The pop culture definition of insanity is to keep doing the same things over and over and expect different results. Unfortunately, this adage can routinely be applied to the companies that I come in contact with. As a consultant to companies that are struggling financially, I probably shouldn’t be surprised by what I witness over and over again. But I never give up hope that the past will cease to repeat itself.
Here, in my opinion, are the four basic characteristics that often lead companies into financial trouble:
It continues to astound me that business owners and business executives fail to grasp the severity of the situation that they find themselves in. In most instances, they often act offended when my colleagues and I show up; feeling that our presence is not warranted or needed and that the “situation” is a short-term blip on the radar screen. In actuality, the situation they commonly find themselves in is not a short-term issue. More often than not, it has been building for a long time but executives and managers have failed to recognize the depths of the issues the company faces. Recently, I was involved in a situation where a company, on average, burned thru $1.0 million in cash a week for over 90 weeks. The company was surprised by the fact that they eventually ran out of money.
Granted, running out of money is fairly common with troubled companies. What’s even more common is their lack of desire to forecast cash and liquidity. Again, a sense of reality has to be in place in order to make any forecast realistic. However, basic cash flow methodologies or forecasting credit line availability (if an asset based loan is part of the liquidity equation) is generally lacking in most of the situations that we come across. Either the financial modeling skill sets are not present or senior management really doesn’t know how to forecast cash. These tend to be the standard reasons for not understanding the future liquidity of the company and more importantly, one of the main reasons companies run out of money.
Oftentimes, there is a lack of liquidity forecasting because a company doesn’t really have a business planning process in place. Their view of the world is focused on how they are doing compared to last year. It does not take into account any of the business environment changes or how their business could be improved. The key reason for an absent business plan usually stems from the fact that many business owners/executives get so far down in the weeds, dealing with day-to-day issues, that they never ever take the time to really get above the fray and think about where they want their business to go. Subsequently, there are seldom realistic goals, plans, or ultimately a defined future for the business or a path to get there.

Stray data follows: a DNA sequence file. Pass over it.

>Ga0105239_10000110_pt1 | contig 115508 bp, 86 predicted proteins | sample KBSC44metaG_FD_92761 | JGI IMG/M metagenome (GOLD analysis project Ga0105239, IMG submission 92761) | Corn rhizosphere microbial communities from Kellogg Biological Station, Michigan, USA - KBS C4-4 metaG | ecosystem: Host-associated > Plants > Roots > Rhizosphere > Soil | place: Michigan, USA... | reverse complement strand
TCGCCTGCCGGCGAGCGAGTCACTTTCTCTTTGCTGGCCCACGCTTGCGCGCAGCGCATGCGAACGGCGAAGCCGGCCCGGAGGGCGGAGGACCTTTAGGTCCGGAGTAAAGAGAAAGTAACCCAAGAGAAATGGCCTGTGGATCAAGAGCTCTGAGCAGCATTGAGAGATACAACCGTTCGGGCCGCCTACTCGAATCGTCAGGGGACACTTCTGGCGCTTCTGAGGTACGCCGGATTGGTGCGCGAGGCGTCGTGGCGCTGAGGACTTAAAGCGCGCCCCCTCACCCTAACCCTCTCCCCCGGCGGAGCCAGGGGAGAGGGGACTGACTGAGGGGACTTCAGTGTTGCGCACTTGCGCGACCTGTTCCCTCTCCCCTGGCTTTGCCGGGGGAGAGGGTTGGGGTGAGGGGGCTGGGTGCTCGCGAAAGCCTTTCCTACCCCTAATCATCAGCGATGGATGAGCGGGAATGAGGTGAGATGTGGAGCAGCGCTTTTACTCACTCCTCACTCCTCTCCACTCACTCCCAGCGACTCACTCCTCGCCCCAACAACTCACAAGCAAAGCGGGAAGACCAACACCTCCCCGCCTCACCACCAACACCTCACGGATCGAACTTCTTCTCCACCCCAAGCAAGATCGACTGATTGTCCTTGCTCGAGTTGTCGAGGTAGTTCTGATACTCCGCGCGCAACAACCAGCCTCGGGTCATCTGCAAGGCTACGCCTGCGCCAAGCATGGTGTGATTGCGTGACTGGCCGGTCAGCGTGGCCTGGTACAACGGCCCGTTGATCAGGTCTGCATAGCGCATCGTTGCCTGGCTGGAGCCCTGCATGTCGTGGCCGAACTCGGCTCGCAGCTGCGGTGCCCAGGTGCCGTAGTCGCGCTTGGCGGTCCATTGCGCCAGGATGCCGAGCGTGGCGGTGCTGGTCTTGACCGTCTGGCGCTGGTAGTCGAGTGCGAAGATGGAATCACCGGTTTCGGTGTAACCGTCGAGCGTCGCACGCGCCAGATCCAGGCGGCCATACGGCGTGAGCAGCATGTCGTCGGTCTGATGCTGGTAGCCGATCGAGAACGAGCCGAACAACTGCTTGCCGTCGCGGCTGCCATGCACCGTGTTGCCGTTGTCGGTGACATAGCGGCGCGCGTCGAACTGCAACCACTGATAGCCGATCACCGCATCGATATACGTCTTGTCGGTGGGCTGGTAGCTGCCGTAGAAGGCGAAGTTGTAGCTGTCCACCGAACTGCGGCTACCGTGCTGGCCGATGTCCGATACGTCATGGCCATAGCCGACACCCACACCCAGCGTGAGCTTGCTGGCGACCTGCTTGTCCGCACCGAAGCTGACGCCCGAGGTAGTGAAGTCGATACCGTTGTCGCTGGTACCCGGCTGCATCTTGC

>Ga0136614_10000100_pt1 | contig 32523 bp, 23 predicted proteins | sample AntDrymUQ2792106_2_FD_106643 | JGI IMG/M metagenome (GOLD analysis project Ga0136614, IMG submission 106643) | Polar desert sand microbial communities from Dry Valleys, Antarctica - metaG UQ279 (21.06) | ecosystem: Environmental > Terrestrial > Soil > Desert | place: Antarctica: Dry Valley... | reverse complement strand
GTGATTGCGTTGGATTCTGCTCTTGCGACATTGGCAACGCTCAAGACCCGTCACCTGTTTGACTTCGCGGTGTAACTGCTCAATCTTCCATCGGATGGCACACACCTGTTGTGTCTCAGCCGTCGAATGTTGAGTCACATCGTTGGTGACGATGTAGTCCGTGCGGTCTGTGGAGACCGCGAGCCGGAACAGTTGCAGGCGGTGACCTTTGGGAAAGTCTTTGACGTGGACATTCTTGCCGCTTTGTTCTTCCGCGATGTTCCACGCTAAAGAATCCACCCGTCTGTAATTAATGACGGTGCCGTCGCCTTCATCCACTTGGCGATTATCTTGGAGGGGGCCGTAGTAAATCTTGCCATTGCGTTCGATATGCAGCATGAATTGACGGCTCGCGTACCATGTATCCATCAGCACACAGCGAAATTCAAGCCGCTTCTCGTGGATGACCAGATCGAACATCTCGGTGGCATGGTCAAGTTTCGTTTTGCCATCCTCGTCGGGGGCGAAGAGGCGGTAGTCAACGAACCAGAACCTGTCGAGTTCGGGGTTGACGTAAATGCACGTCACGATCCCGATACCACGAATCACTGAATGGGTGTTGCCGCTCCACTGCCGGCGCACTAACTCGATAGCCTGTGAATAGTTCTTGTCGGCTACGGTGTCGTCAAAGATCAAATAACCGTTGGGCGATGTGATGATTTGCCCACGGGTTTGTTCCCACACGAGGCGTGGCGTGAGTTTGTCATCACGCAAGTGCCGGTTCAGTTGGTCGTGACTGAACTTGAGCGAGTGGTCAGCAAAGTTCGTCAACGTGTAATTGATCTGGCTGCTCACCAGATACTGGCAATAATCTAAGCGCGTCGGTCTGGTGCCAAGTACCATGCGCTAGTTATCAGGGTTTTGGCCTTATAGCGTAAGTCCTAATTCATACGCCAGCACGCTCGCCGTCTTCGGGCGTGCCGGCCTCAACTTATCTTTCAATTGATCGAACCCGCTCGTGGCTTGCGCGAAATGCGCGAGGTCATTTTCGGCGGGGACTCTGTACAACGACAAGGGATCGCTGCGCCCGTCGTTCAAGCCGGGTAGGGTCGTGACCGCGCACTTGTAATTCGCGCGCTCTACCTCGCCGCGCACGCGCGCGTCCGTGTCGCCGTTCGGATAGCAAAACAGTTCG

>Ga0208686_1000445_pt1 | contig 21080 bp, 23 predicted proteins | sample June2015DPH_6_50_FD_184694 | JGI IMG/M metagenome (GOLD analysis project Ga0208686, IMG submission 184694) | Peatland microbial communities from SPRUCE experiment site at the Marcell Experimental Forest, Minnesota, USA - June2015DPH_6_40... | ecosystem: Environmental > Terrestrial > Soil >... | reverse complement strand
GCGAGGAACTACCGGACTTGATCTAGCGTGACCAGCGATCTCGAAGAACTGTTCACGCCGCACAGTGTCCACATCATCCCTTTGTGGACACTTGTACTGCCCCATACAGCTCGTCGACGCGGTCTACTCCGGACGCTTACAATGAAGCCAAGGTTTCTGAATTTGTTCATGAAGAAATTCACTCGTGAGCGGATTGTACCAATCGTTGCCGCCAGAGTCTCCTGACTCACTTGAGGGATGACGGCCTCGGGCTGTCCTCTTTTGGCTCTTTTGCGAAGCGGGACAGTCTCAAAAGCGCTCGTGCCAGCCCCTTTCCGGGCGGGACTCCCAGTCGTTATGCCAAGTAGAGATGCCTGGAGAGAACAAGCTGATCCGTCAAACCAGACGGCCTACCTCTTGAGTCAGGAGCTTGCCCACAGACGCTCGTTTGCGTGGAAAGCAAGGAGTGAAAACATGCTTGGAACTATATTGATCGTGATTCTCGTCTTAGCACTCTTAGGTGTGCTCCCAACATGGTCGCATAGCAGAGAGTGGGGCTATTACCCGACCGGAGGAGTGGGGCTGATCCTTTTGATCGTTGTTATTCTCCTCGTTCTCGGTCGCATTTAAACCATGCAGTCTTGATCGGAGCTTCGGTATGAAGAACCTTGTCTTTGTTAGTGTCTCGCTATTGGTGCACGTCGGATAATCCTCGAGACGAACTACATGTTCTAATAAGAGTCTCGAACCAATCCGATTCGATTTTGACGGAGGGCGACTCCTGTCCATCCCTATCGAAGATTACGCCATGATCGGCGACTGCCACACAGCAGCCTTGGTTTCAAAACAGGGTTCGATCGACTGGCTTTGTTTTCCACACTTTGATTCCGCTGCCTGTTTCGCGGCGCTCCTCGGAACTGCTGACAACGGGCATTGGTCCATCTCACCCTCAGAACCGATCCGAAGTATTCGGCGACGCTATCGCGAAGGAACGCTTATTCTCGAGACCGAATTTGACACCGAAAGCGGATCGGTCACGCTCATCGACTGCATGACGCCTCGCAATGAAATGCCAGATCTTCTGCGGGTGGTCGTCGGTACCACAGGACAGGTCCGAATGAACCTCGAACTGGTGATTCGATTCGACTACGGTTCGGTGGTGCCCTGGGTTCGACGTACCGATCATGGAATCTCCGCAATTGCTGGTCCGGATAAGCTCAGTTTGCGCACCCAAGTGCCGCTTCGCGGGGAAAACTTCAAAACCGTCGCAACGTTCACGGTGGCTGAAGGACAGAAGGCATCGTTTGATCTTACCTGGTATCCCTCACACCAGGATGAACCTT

As in all businesses, having the right individuals at the right time in the right positions is key to any long-term financial success. However, businesses change, people change and customers change. Unfortunately, many businesses that are struggling just don’t have the correct individuals in place to improve the existing situation. Owners/executives of many companies continue to believe that the individuals that they are familiar with and loyal to can implement the necessary changes. However, in many instances it is these same individuals that have helped put the company in the situation that they find themselves in the first place. In one recent example, a company had an employee that was in a key position and regularly showed up to work late, showed a significant decline in performance, and was ultimately found to be addicted to drugs. Yet the owner kept the employee in place and lost customers because of it. When asked why, the owner said it was difficult to find good help and the process to hire someone new was too difficult.
So how do these types of companies break the cycle and ultimately put themselves in a position to be more successful? It starts with them taking a realistic look at their business. Sometimes that means retaining advisors from outside the company to provide an objective third-party viewpoint. Clear Thinking Group constantly encourages companies, even if privately held, to enlist the help of an outside independent advisor that can provide a much-needed level of objectivity. Second, they must develop a business planning process that looks at the long term. It is critical that they take some time away from the day-to-day business to think about the future and build a realistic, achievable plan. Again, if those skill sets don’t exist internally, it is critical that they seek some help from the outside. Involving key employees is also a good practice as long as they are realistic in their approach to the process. Third, they need to develop disciplines around forecasting weekly to evaluate the future liquidity of the company. Again, having a cash and liquidity forecasting process in the company is critical for future success. Furthermore, they must determine if they have the skill sets internally to do so. Fourth, they should make sure that they have people in the business that can help them achieve the company’s long-term success. All owners/executives should regularly evaluate their team member’s performance with a goal to upgrade the talent and skill sets in the company.
None of the above is easy nor will it guarantee success. However, not embracing these basic business requirements will often to future failure.
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